The following interview with Robert Kaplan [1], a non-resident senior fellow at the Center for a New Ameri-can Security, was carried out on June 22, 2012 by Patrick Renz and Frauke Heidemann. The main topic of the interview was the U.S. pivot to Asia. All footnotes are remarks by Patrick Renz and Frauke Heidemann, aimed at giving some additional background knowledge so that the reader can follow up on these issues easily.


U.S. Pivot to Asia

Do you see the US as a Pacific nation?

Yes, the United States has been a Pacific nation since the end of the 19th century when it ejected Spain from the Philippines and that became so far 113 years of deep American involvement in the Pacific region. There was the Philippine War which lasted into 1910 or so, the building up of the Philippine state by the United States, there was WWII, there was Vietnam, there was the domination of the Western Pacific battle space throughout the Cold War until today. [2]

Is the new U.S. pivot to Asia a direct answer to the rise of China?

The United States is a global power and since WWII and the Cold War the United States has been both an Atlantic and a Pacific nation. It is increasingly becoming a Pacific and an Indian Ocean nation. The Atlantic has far fewer security problems than the Western Pacific and the Indian Ocean so the United States is increasingly trying to disperse forces all the way from the Horn of Africa to the Sea of Japan.

Do you consider the U.S. defense strategy to be a good measure to answer for example the naval buildup in China?

I think the U.S. defense strategy basically is an attempt to show allies in the Western Pacific that the U.S. is not deserting the Western Pacific. It is not going to be distracted by the Middle East and will retain signifi-cant presence as China builds up its forces in the region.

You wrote about the geography of China. [3] Do you see it more as an advantage or a disadvantage?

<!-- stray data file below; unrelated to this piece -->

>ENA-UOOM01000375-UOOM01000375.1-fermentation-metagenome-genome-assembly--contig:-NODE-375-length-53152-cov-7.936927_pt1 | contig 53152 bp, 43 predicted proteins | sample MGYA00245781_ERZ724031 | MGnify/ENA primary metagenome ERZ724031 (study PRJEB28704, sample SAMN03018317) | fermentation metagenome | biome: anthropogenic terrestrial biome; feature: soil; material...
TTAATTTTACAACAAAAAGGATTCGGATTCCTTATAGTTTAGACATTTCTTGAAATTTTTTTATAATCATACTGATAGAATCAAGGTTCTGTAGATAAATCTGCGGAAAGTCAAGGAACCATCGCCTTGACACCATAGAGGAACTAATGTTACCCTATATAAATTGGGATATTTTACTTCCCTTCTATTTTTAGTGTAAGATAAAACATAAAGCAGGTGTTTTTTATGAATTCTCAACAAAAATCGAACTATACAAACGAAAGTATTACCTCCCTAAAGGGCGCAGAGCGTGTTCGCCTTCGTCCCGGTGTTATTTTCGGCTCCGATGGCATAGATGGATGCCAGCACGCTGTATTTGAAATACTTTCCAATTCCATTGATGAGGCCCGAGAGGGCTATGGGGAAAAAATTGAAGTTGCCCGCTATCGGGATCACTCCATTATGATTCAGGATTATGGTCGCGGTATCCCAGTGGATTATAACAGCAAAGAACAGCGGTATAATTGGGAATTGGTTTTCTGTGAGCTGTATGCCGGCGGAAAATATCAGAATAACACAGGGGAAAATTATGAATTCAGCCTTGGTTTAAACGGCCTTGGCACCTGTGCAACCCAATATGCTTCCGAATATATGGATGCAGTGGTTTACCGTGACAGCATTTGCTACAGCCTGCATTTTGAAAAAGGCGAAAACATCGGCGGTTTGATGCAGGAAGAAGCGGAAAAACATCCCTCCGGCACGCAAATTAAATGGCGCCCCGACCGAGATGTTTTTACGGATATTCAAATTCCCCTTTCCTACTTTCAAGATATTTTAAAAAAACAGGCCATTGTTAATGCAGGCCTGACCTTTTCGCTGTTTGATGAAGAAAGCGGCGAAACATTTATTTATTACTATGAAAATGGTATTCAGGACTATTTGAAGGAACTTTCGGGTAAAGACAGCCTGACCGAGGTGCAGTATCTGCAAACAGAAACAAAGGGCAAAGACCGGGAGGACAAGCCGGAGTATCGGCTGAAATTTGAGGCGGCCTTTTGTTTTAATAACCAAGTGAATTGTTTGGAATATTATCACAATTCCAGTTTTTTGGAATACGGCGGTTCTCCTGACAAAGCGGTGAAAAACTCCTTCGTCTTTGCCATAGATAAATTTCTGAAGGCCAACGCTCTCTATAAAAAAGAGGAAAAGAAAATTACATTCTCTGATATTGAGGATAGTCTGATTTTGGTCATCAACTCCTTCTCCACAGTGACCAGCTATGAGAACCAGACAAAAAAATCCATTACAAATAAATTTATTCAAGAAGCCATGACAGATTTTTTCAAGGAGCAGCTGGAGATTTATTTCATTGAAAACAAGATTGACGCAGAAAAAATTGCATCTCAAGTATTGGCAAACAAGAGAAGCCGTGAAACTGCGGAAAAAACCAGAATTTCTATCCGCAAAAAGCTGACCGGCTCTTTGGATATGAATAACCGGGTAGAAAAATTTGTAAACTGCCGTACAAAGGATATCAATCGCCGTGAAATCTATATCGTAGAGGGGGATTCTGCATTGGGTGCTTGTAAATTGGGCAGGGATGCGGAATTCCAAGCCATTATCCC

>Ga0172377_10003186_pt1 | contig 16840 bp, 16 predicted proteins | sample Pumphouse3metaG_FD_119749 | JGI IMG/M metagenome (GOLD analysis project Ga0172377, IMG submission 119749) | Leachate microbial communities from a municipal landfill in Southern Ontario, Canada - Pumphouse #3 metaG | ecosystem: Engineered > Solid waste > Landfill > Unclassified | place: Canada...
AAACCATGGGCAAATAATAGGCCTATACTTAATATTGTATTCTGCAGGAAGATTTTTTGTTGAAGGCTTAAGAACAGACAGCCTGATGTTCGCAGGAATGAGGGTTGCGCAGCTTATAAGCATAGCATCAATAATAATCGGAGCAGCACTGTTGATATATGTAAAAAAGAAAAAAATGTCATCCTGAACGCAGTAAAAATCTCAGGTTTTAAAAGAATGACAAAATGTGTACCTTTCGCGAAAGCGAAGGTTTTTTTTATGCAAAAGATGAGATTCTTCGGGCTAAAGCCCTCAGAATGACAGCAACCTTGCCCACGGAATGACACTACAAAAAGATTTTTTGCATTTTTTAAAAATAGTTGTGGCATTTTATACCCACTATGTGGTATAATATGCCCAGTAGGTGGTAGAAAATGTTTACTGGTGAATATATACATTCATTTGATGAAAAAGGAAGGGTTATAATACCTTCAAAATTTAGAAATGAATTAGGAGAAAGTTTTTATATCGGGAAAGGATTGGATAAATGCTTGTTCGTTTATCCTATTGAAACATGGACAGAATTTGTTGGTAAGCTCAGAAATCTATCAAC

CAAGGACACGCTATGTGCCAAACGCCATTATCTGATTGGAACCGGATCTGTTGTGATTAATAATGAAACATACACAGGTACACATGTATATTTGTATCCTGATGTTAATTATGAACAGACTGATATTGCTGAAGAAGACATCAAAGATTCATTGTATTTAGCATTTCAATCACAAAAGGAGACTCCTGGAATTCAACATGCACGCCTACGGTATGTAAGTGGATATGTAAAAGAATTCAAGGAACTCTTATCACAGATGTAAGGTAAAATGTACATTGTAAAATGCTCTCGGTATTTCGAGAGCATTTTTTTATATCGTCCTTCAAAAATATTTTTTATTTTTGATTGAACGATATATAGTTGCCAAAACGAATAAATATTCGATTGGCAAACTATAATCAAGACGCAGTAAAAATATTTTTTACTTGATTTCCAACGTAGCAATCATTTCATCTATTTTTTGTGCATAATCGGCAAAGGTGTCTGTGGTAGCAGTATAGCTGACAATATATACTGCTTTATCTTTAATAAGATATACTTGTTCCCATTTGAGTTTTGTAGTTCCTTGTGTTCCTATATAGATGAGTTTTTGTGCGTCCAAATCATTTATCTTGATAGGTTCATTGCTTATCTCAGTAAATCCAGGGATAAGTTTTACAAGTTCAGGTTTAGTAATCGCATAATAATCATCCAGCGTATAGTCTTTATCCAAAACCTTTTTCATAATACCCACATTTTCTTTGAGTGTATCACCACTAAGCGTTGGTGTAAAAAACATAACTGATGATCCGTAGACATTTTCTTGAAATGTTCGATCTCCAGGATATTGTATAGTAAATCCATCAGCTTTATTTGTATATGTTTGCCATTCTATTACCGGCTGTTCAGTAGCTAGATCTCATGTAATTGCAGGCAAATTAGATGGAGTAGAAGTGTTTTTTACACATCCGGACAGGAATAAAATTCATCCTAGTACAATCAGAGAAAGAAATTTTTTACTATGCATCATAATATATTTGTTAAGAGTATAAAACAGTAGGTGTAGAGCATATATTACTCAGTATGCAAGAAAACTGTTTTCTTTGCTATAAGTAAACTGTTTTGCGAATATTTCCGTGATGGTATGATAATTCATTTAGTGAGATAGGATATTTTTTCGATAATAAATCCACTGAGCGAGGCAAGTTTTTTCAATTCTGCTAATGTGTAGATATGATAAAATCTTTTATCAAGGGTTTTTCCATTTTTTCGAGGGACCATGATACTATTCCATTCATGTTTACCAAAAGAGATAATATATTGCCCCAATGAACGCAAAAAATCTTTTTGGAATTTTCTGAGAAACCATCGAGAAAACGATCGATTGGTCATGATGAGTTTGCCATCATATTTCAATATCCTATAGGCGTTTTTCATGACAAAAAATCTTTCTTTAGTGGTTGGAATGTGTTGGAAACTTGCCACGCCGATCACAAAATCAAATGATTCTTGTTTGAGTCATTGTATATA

It’s both. Here is how it’s an advantage: China’s land borders are more secure than they have been in 150 years. China is going to expand its commercial influence into the Russian Far East, into former Soviet Cen-tral Asia, into Southeast Asia. On the other hand, inside China on the periphery, you have Tibetan, Uighur and Inner Mongolian minorities spread out along scarce plateau areas. China is somewhat of an island of Han culture in the central and eastern coastal areas of China. So China is vulnerable on the inside of its own borders on its periphery, even as it has significant possibilities to expand its commercial influence beyond the periphery.

As China is far more concentrating on asymmetric means while the U.S. is more focusing on power projection, do you think there would be a likelihood that the U.S. shifts towards more asymmetric means, especially because of defense cuts?

Defense cuts are not going to affect the Pacific that much because the U.S. has made a commitment to keep forces at their present level, maybe even to increase them in the Western Pacific. This decision was taken by a liberal democratic White House, so if there were to be a conservative Republican White House the policy would even be stronger rather than weaker.
Asymmetric means are always a problem. The history of warfare is the history of asymmetry in many ways. So China will increasingly look for creative means to carve out a multipolar space in the Western Pacific so it’s to supersede an era of U.S. unipolar dominance.

Are you of the opinion that the relationship between the U.S. and China could develop into some kind of second Cold War?

Here is how I would put it: The U.S.-China relationship is very multi-facetted, there is so much trade be-tween the two countries – the economies of both countries are very interlinked – it is very complex and not like the U.S. and the Soviet Union. However, this relationship will have its soft sides, meaning the eco-nomic relationship and will also have its hard sides, meaning naval competition. So it will be unlike any other relationship going forward that we’ve seen in world history. It will be very unique. However, there will be significant naval competition which may take on a kind of Cold War aura.

The Chinese often argue that their naval buildup is for humanitarian reasons or just to secure the sea lines. Do you think that this is the only reason or do you believe that it is out of military compe-tition?

First of all, securing sea lines of communication is humanitarian because it protects world trade and there-fore prosperity. The answer is both. Both countries want to have safe and secure sea lines of communica-tion but both countries are also in competition with each other, even though that neither would admit it.

Thank you very much for the interview.

[1] More about Robert Kaplan at:
[2] More ressources and background information about the U.S. history in the Pacific from University of Washington:
[3] Kaplan’s article on the implications geography has on China’s future can be found at:

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